Featured Research

from universities, journals, and other organizations

Automated Tailgating Cuts Pollution

Date:
July 15, 2007
Source:
Inderscience Publishers
Summary:
An automated way of allowing cars to drive much closer to each other in heavy moving traffic, so-called platooning, could cut congestion, save fuel and cut greenhouse gas emissions, according to new research.

An automated way of allowing cars to drive much closer to each other in heavy moving traffic, so-called platooning, could cut congestion, save fuel and cut greenhouse gas emissions, according to research published in Inderscience's International Journal of the Environment and Pollution.

As populations grow and the number of vehicles on the roads in cities and motorways across Europe, North America and the developing world, rises, traditional ways of tackling the problem, such as simply building more roads or improving public transport are becoming less and less effective. "Automated highway systems are one of the many approaches that have been suggested to tackle the problems," says Mitra.

Traffic is a growing problem across the globe with the number of vehicles on the on the roads in Britain alone having risen from 26 million to almost 33 million in the last decade and that number set to rise by 25% over the next ten years. The problem is burgeoning in areas of enormous economic growth, such as China and India where countless new vehicles are pulling out and entering the traffic flow on newly built roads. With all that new traffic, of course, comes more pollution, and the need for ever more innovative approaches to tackling it.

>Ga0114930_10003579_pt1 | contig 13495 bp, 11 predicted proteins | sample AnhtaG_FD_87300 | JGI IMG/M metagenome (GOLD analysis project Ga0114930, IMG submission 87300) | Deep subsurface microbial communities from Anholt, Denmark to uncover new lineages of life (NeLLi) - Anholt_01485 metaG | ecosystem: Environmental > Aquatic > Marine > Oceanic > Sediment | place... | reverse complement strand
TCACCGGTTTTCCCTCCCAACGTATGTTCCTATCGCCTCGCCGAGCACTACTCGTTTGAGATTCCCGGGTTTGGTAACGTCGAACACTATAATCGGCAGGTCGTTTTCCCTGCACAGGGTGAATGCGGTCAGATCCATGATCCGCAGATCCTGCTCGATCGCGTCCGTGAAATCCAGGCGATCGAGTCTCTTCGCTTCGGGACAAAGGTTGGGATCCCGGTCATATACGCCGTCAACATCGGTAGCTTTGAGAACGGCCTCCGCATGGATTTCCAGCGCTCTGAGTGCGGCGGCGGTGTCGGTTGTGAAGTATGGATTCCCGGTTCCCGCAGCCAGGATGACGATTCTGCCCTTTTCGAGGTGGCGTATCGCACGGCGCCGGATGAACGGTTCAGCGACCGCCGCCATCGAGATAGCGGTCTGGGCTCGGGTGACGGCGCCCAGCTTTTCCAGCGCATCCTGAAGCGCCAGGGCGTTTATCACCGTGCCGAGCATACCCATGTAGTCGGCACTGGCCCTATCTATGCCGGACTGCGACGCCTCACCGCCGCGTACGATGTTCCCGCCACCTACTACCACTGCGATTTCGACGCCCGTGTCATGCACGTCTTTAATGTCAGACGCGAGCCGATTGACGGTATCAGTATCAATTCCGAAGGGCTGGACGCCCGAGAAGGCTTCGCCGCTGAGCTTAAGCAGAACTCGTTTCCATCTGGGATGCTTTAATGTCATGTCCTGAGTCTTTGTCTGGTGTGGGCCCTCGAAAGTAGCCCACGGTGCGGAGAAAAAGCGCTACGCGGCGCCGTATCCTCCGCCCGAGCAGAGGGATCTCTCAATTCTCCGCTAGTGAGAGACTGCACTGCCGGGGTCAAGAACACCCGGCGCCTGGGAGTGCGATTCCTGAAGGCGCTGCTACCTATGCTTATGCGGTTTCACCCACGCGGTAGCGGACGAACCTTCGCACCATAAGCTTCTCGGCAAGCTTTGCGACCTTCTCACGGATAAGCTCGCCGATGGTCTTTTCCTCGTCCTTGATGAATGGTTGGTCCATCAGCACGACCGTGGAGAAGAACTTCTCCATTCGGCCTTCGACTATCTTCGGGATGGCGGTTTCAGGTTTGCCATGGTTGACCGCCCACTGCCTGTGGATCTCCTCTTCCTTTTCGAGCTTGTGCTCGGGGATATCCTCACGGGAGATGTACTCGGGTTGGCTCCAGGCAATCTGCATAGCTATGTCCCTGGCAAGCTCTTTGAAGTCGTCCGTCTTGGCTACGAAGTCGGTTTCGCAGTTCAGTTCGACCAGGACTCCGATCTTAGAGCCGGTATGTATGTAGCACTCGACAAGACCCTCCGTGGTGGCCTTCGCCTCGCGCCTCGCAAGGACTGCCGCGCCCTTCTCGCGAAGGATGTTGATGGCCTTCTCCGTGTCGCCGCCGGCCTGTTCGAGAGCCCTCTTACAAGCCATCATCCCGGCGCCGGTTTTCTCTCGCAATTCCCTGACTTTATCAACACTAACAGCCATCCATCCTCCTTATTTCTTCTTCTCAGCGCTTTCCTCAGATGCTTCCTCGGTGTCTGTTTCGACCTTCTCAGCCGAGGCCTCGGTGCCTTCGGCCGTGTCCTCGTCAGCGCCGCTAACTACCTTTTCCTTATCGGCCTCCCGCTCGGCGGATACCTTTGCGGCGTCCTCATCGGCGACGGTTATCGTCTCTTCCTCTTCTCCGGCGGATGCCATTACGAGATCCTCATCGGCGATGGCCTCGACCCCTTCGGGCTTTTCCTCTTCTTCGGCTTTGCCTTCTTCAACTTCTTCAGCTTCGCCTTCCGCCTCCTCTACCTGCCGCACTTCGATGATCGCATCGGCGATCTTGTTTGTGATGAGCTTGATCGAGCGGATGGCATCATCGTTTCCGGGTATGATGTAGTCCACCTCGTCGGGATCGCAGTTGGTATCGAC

Driving a lot closer than a safe stopping distance from the vehicle in front is not a sensible option. Learner drivers are taught from their first lesson on the road to keep their distance. According to Debojyoti Mitra and Asis Mazumdar in the Department of Mechanical Engineering at Jadavpur University, Kolkata, India, in heavy traffic these safe distances mean more tailgate turbulence and increased drag on individual vehicles, which means lower fuel efficiency.

The researchers investigated the drag on platoons of four vehicles in Jadavpur University's vehicle test wind tunnel.